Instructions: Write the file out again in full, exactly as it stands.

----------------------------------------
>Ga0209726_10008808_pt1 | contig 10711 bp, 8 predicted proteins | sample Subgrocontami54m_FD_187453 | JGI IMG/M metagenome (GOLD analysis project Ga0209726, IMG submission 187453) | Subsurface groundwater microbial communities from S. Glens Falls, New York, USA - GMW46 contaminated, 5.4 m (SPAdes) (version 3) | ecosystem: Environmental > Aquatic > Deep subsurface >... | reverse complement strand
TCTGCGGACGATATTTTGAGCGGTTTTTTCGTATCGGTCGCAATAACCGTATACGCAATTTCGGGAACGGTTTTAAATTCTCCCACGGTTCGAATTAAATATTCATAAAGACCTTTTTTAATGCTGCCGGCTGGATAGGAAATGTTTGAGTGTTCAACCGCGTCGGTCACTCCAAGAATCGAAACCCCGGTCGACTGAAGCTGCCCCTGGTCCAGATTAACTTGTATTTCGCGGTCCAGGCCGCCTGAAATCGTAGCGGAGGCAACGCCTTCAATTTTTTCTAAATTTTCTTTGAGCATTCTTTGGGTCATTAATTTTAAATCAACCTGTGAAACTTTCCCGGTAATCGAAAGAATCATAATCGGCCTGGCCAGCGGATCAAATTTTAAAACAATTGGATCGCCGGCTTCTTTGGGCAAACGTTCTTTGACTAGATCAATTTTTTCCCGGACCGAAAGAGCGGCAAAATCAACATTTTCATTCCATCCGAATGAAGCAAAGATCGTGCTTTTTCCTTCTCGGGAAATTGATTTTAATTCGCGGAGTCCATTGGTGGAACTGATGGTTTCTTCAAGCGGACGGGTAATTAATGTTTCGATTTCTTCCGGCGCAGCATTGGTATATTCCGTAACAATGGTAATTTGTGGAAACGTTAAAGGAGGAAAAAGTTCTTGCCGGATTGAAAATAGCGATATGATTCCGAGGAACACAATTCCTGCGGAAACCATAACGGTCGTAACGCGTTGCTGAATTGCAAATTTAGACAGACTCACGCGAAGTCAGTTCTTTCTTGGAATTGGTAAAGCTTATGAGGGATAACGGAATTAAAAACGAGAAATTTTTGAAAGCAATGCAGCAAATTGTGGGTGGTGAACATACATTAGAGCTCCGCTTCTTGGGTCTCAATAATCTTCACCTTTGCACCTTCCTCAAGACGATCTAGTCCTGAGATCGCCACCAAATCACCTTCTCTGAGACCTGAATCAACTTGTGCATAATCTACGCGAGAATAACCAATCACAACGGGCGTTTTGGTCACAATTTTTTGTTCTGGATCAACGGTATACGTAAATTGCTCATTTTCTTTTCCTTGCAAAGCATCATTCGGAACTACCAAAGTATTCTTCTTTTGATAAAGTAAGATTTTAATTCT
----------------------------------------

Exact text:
>Ga0209726_10008808_pt1 | contig 10711 bp, 8 predicted proteins | sample Subgrocontami54m_FD_187453 | JGI IMG/M metagenome (GOLD analysis project Ga0209726, IMG submission 187453) | Subsurface groundwater microbial communities from S. Glens Falls, New York, USA - GMW46 contaminated, 5.4 m (SPAdes) (version 3) | ecosystem: Environmental > Aquatic > Deep subsurface >... | reverse complement strand
TCTGCGGACGATATTTTGAGCGGTTTTTTCGTATCGGTCGCAATAACCGTATACGCAATTTCGGGAACGGTTTTAAATTCTCCCACGGTTCGAATTAAATATTCATAAAGACCTTTTTTAATGCTGCCGGCTGGATAGGAAATGTTTGAGTGTTCAACCGCGTCGGTCACTCCAAGAATCGAAACCCCGGTCGACTGAAGCTGCCCCTGGTCCAGATTAACTTGTATTTCGCGGTCCAGGCCGCCTGAAATCGTAGCGGAGGCAACGCCTTCAATTTTTTCTAAATTTTCTTTGAGCATTCTTTGGGTCATTAATTTTAAATCAACCTGTGAAACTTTCCCGGTAATCGAAAGAATCATAATCGGCCTGGCCAGCGGATCAAATTTTAAAACAATTGGATCGCCGGCTTCTTTGGGCAAACGTTCTTTGACTAGATCAATTTTTTCCCGGACCGAAAGAGCGGCAAAATCAACATTTTCATTCCATCCGAATGAAGCAAAGATCGTGCTTTTTCCTTCTCGGGAAATTGATTTTAATTCGCGGAGTCCATTGGTGGAACTGATGGTTTCTTCAAGCGGACGGGTAATTAATGTTTCGATTTCTTCCGGCGCAGCATTGGTATATTCCGTAACAATGGTAATTTGTGGAAACGTTAAAGGAGGAAAAAGTTCTTGCCGGATTGAAAATAGCGATATGATTCCGAGGAACACAATTCCTGCGGAAACCATAACGGTCGTAACGCGTTGCTGAATTGCAAATTTAGACAGACTCACGCGAAGTCAGTTCTTTCTTGGAATTGGTAAAGCTTATGAGGGATAACGGAATTAAAAACGAGAAATTTTTGAAAGCAATGCAGCAAATTGTGGGTGGTGAACATACATTAGAGCTCCGCTTCTTGGGTCTCAATAATCTTCACCTTTGCACCTTCCTCAAGACGATCTAGTCCTGAGATCGCCACCAAATCACCTTCTCTGAGACCTGAATCAACTTGTGCATAATCTACGCGAGAATAACCAATCACAACGGGCGTTTTGGTCACAATTTTTTGTTCTGGATCAACGGTATACGTAAATTGCTCATTTTCTTTTCCTTGCAAAGCATCATTCGGAACTACCAAAGTATTCTTCTTTTGATAAAGTAAGATTTTAATTCT